Forming part of the Andes in western Argentina, Aconcagua stands 6,961m (22,838ft) above sea level, making it the tallest mountain in the world outside of Asia. It also holds the titles of the tallest mountain in the western and southern hemispheres as well as being one of the prestigious Seven Summits. All this makes Aconcagua a mandatory stop on any serious climbers list.
Often referred to as the highest non-technical mountain in the world, Aconcagua is frequented by climbers using it as a warm up for harder peaks such as Denali and Everest. That being said, reaching the summit of Aconcagua is no easy feat. This is largely due to the unrelenting altitude of the mountain presenting various challenges in the form of altitude sickness, which makes acclimatization a key point of preparation for the climb. Despite the altitude, the highest ‘trekking peak’ in the world remains popular with around 3,500 people reaching its summit each year.
There are three main routes used for reaching the Roof of the Americas; the Normal Route, the Polish Traverse Route and the Polish Glacier Route. This article provides information about each route and how they might fit into your climbing style, level of expertise and experience.
Looking to summit Aconcagua? Check out our recommended Aconcagua route here.
The Normal Route is by far the most popular route because it requires no short-shafted ice axes or ropes and has a low technical difficulty, meaning no previous climbing experience is needed. Depending on weather conditions, crampons and poles may be required for safety purposes but this is very rare, especially during peak season.
The Normal Route generally takes 18 days to complete, although times can vary depending on the season and on acclimatization times for each climber. The peak season runs from November to March but even during these times the temperatures on the summit frequently sit below freezing with icy winds reaching 50mph. The harsh weather coupled with the altitude makes the climb a real challenge and should not be underestimated just because it requires no climbing experience.
The route makes use of a base camp called Plaza del Mulas as well as three further camps higher up, which are used for acclimatization purposes. About 1,000m below the summit, the Normal and Polish Traverse routes meet up and follow the same path to the peak. If you are fortunate, the last 1,000m will be covered in snow, making for an easier summit using crampons and poles. If not, loose scree and rocks will make the summit day a challenging experience.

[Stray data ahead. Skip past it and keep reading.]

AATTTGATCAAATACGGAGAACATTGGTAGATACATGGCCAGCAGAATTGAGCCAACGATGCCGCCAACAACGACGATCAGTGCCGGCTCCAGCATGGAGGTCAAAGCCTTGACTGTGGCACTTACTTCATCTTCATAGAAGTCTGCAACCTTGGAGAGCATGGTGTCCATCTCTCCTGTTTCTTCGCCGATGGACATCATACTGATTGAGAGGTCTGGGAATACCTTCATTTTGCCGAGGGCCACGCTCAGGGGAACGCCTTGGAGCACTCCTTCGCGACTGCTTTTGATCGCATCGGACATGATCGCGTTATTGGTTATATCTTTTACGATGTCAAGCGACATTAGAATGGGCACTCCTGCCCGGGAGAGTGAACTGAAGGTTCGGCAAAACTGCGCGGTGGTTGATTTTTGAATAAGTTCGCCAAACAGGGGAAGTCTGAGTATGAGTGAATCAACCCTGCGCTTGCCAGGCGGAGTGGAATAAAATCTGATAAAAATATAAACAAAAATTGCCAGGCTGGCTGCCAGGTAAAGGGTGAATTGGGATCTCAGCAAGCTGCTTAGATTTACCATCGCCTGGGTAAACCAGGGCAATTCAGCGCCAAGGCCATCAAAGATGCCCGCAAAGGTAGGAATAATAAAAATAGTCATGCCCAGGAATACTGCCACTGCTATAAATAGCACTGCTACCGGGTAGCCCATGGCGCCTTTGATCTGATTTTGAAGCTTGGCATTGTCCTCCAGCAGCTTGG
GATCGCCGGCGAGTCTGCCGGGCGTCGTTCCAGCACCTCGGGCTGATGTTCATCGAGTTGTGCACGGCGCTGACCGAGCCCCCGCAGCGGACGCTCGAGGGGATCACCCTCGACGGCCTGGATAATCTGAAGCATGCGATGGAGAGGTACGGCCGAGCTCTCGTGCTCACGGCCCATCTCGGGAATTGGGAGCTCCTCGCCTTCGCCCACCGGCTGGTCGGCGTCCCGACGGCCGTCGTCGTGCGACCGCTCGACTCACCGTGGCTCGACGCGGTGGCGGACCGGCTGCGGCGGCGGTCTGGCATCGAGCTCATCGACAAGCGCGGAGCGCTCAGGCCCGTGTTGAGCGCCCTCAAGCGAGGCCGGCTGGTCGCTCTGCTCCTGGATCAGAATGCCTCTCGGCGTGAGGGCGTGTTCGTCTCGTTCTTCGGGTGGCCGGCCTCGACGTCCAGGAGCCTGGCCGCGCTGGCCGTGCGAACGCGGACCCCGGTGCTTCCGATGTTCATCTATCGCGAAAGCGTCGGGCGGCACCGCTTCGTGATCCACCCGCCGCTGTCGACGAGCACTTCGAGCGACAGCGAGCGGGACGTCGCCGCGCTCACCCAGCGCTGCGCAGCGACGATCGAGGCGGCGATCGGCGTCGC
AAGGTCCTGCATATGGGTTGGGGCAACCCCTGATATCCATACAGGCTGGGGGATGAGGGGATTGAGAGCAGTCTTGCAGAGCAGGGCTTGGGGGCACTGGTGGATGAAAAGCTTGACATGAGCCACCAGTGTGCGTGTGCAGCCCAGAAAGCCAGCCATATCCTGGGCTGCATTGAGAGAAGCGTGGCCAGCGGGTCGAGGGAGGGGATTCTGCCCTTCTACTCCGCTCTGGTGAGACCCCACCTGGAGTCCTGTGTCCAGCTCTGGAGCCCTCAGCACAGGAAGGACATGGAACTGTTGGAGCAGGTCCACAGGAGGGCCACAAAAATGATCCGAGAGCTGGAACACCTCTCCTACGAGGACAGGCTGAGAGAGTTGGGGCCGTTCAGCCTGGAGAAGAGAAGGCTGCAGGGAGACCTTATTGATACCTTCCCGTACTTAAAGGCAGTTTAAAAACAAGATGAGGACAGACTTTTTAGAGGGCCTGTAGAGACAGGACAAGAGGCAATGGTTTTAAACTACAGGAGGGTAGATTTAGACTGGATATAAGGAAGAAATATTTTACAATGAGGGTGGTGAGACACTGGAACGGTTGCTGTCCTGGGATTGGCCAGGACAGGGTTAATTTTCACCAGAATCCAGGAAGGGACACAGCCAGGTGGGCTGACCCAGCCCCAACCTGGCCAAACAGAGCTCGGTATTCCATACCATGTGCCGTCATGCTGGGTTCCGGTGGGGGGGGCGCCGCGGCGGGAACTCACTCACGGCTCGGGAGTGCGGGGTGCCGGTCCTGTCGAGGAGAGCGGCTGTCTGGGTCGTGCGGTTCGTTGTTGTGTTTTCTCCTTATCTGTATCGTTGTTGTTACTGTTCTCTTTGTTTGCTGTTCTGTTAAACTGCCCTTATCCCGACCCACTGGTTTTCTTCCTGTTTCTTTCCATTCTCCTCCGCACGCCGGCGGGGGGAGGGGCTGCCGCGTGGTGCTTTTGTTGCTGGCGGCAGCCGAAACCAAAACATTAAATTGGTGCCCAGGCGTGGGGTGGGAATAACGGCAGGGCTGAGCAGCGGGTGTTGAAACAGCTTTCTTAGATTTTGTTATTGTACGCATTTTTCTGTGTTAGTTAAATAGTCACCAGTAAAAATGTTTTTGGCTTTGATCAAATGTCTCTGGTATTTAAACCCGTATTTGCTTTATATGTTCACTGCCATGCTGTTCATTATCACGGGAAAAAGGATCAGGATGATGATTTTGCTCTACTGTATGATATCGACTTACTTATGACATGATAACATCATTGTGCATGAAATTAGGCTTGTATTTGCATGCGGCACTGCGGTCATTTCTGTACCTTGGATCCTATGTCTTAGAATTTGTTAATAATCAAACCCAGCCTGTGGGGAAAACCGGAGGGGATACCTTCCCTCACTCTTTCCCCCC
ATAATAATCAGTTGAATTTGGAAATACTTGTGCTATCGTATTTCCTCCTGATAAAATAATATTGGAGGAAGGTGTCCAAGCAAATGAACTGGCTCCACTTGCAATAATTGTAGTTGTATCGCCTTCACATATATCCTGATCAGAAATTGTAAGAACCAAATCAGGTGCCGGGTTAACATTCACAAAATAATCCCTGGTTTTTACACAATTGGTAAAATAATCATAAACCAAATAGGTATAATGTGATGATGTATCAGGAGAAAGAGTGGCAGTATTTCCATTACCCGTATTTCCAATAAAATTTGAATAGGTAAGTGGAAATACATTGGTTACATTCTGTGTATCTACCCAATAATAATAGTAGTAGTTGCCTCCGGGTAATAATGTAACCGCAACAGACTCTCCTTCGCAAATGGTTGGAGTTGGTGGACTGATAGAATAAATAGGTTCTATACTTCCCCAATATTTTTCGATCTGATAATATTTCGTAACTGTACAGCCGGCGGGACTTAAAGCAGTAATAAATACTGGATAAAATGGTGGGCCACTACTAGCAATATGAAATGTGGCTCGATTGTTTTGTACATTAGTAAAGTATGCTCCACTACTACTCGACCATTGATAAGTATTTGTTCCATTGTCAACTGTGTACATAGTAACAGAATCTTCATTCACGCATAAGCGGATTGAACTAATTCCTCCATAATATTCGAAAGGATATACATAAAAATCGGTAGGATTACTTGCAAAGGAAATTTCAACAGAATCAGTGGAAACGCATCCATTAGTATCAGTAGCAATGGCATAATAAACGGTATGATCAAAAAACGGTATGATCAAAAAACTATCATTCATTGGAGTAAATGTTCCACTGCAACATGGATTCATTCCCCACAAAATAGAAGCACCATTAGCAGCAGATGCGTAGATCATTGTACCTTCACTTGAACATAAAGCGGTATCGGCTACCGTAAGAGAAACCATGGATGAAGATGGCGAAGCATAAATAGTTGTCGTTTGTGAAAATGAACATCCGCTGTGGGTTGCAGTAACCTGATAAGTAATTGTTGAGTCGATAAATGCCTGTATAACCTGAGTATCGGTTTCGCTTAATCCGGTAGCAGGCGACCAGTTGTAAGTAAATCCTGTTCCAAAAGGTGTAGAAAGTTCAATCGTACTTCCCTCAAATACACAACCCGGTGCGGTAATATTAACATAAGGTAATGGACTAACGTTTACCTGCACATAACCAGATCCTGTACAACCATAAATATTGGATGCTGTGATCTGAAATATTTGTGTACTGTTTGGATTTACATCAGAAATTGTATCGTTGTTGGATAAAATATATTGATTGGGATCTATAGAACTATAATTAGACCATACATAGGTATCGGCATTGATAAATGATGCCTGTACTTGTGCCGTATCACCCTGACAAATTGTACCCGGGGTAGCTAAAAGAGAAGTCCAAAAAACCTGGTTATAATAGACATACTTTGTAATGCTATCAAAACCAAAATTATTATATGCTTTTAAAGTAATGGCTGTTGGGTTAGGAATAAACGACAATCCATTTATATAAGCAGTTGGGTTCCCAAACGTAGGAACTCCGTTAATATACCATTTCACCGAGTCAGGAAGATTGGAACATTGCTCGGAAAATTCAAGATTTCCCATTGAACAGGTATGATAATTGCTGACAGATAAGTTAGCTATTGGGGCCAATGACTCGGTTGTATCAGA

Polish Traverse Route
The Polish Traverse route differs from the Normal route in the whole climb up until the last 1,000m. It starts off from the eastern side of the mountain, and, like its name suggests, traverses the mountain sideways in order to meet up with the normal route.
The route is a bit more challenging than the Normal Route because of a steep snow section that has to be passed before joining the normal route just below the summit. This requires some technical climbing ability as it uses crampons, ice axes and ropes on the rare occasion. As with the Normal Route, a typical climb will take 18 days, depending on the weather.
The first part of the trek involves crossing five rivers which become challenging to cross if there has been heavy rainfall preceding the climb. The landscape is similar to that seen on the Normal Route with loose scree and rocks dominating the mountainside although, after joining up with the normal route, the trail becomes snowier and icier as you prepare for the arduous trek to the summit.
Polish Glacier Route
The Polish Glacier Route takes the most direct route to the summit because it requires crossing the aptly named Polish Glacier. Technical climbing skills are a necessity for this route as the glacier crossing involves ropes, ice axes, harnesses, crampons and a great deal of physical strength and fitness. Severe weather conditions are more common on this route and so is not recommended for anyone who doesn’t have significant experience climbing in adverse weather or sufficient technical skill.
The approach is also starts from the east and the first parts of the trail are not that difficult. After camp 2 has been reached, climbers tackle the Polish Glacier that starts with a steep ice climb riddled with hidden crevasses and false summits. The route then continues through a narrow gulley where the whole Polish glacier lies below you. Once through, the trek to the summit is relatively easy. The whole climb should take between 18-20 days and is chosen by experienced climbers for its breathtaking views.
For more information on the tours we offer to Aconcagua, click here.